In Lebanon, public beaches are disappearing – Le Monde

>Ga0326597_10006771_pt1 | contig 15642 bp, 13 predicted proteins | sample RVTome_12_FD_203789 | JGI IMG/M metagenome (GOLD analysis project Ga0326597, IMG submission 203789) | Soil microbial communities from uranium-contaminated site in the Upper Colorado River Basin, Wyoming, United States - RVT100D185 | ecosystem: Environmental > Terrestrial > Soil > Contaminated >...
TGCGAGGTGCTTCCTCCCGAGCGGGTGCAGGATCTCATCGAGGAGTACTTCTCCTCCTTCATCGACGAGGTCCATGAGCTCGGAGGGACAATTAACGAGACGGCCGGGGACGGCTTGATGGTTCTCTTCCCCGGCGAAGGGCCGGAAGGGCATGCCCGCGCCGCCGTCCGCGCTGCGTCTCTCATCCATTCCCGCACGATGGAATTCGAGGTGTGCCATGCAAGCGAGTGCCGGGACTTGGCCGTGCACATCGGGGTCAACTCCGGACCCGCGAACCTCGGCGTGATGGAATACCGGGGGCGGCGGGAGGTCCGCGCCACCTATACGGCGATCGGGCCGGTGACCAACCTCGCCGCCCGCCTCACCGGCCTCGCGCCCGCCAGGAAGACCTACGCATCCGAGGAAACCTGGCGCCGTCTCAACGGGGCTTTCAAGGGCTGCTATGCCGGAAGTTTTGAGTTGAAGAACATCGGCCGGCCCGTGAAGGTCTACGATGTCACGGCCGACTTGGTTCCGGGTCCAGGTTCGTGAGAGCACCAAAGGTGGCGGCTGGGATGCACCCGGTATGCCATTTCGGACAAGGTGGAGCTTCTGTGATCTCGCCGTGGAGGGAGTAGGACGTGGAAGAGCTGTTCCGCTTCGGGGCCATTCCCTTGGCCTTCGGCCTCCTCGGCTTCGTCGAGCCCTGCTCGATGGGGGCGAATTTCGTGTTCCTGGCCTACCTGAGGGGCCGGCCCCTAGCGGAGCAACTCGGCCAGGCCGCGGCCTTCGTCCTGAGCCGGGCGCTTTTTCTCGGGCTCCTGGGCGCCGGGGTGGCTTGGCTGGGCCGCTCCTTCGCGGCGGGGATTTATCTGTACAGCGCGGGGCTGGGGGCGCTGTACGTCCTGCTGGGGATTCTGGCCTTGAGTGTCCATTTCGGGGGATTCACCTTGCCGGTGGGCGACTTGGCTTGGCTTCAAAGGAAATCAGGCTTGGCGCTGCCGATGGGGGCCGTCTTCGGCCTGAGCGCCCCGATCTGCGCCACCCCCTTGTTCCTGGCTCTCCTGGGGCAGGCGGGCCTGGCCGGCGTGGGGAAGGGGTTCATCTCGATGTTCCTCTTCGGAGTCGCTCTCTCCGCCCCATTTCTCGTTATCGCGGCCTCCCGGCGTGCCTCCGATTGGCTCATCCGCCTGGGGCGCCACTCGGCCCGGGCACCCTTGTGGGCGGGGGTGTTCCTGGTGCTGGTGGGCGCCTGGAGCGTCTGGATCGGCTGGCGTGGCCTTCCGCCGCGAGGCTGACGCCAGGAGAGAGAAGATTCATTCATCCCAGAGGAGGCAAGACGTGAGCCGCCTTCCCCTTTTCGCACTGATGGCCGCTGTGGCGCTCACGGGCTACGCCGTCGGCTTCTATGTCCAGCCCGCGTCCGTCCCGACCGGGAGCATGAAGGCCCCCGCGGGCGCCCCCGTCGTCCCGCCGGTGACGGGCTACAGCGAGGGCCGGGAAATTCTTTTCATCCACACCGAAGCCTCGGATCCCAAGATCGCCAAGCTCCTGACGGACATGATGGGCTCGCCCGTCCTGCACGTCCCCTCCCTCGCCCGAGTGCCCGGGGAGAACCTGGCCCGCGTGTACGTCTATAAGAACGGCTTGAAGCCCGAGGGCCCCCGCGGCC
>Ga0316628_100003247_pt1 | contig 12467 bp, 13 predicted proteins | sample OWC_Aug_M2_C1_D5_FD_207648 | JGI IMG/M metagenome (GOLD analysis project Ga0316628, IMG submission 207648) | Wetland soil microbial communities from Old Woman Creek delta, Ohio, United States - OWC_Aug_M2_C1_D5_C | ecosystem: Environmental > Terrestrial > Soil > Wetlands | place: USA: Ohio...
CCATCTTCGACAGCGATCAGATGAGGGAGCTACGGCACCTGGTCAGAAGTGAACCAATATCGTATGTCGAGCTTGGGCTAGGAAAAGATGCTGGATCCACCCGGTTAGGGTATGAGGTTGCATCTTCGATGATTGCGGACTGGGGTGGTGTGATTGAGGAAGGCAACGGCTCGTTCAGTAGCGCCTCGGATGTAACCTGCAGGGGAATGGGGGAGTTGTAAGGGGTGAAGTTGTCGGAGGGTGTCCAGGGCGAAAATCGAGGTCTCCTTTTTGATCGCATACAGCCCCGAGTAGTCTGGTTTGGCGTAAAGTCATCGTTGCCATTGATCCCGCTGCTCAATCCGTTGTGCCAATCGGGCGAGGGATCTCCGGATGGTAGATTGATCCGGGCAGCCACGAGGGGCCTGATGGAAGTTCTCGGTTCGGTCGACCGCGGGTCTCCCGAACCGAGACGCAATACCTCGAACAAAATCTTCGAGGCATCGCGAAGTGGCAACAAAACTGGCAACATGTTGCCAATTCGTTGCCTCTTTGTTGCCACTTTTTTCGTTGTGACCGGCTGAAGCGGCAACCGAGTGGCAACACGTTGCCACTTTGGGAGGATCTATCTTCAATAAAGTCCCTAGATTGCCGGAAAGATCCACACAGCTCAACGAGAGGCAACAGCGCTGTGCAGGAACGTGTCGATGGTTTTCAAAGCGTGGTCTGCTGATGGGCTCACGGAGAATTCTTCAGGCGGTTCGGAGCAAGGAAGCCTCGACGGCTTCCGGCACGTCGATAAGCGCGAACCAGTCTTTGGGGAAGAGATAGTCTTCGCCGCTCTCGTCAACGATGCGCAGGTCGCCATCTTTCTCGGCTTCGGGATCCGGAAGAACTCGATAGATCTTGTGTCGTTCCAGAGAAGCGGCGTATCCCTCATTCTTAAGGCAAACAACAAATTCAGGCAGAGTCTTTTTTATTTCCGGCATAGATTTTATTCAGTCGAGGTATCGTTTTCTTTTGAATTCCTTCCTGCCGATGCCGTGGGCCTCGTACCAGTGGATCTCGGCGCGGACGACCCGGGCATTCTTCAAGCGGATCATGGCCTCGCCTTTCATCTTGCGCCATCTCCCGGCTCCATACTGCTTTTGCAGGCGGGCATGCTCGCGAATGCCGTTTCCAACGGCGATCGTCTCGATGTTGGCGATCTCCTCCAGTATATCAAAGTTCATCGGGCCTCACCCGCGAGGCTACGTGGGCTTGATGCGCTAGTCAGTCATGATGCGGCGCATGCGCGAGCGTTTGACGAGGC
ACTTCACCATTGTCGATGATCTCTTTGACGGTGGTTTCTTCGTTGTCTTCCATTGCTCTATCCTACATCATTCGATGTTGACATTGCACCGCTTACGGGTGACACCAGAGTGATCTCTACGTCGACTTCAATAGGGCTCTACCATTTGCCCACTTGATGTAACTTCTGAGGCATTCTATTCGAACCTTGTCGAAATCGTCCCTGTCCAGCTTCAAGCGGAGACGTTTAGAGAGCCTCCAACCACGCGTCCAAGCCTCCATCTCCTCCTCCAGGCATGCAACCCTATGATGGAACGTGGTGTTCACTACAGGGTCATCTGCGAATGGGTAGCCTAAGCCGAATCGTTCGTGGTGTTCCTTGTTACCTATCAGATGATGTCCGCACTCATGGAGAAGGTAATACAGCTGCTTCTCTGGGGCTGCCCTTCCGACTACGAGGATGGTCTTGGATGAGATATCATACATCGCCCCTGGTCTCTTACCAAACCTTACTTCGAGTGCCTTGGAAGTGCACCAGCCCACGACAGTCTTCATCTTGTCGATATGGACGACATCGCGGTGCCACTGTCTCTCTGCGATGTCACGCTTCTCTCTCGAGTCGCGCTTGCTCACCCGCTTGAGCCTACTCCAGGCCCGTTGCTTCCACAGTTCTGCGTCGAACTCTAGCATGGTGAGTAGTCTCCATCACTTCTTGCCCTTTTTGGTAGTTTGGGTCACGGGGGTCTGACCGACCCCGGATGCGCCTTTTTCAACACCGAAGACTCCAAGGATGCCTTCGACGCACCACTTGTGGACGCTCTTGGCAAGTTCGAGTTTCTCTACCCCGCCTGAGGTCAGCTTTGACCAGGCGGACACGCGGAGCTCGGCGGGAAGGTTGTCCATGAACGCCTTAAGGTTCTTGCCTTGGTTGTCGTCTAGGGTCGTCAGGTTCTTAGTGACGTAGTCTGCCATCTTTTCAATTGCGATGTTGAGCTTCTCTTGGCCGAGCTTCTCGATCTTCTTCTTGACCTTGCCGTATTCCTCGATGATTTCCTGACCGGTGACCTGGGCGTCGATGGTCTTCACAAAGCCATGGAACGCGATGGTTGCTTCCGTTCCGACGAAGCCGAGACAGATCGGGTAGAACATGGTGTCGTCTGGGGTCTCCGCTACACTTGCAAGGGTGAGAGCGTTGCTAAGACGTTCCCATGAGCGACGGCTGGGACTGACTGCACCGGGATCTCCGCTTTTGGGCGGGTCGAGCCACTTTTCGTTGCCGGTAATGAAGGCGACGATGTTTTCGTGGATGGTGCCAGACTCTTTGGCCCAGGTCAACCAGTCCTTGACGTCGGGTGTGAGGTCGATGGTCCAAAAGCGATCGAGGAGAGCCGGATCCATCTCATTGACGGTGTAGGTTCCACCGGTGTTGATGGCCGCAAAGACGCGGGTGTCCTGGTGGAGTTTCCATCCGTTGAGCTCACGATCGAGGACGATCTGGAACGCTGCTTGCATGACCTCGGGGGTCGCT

LETTER FROM BEIRUT A wall then a fence plunging into the sea acts as a border between two worlds on the Côte de Damour, 20 kilometers south of Beirut. The asymmetry is obvious: to the south of the fence, a public beach reduced to a bare minimum and in a wild state, strewn with rubbish; to the north, a long stretch of clean sand with its row of deckchairs and bungalows, where access to the sea is paid for. “The water is the same on both sides, it is beautiful,” objects Jamal Haïdous, while his two grandchildren splash around in the summer sun on the public part. However, it was the serious economic crisis that led him here: “We can no longer afford to pay to go as before in a private establishment”, explains this man who worked in Congo until 2020. Read also: Article reserved for our subscribers In Lebanon, “we hope that the tourist season will last as long as possible” The economic downturn has forced bathers to change their habits. But it has not changed the face of the coast, where private operators are kings. “The coast reflects the ills of Lebanon: social inequalities, corruption, lack of transparency and governance, non-application of the law…”, lists Jad Tabet, former president of the Order of Engineers and Architects of Beirut. According to the architect-urban planner, more than 80% of the 220 kilometers of coastline are privatized, between beaches and private properties concreted on the shore. The balance has never been restored since seaside resorts sprang up, in the chaos of the war (1975-1990), blocking access to the sea. Subsequently, more or less sophisticated private beaches and hotels have continued to nibble the coastline, against a backdrop of profiteering. On a private beach in Damour (Lebanon), July 30, 2022. DALIA KHAMISSY FOR “THE WORLD” Waste is piled up on a public beach, along the metal fence separating it from a private beach, in Damour (Lebanon ), July 30, 2022. DALIA KHAMISSY FOR “THE WORLD” A law from the 1960s does authorize private use of the seaside, but the permits are supposed to be exceptional, temporary, and no project must hinder the continuity of the coast – out of respect for the principle of the passage of customs officers, engraved in marble during the French mandate. “None of this is respected”, continues Mr. Tabet, who denounces the “collusion between investors and politicians” behind the privatization of the coast, as well as the “lack of will of the State to manage the coast”. In 2019, before the crisis, more than 50% of occupations of the public maritime domain were considered illegal. “Almost nothing is free anymore” In Damour, neither the young people who have come to take a dip on the public beach, nor the families who have planted their parasol there dare to go through the hole in the fence that leads to the privatized strip of land: they know they would be turned away. You have 59.9% of this article left to read. The following is for subscribers only.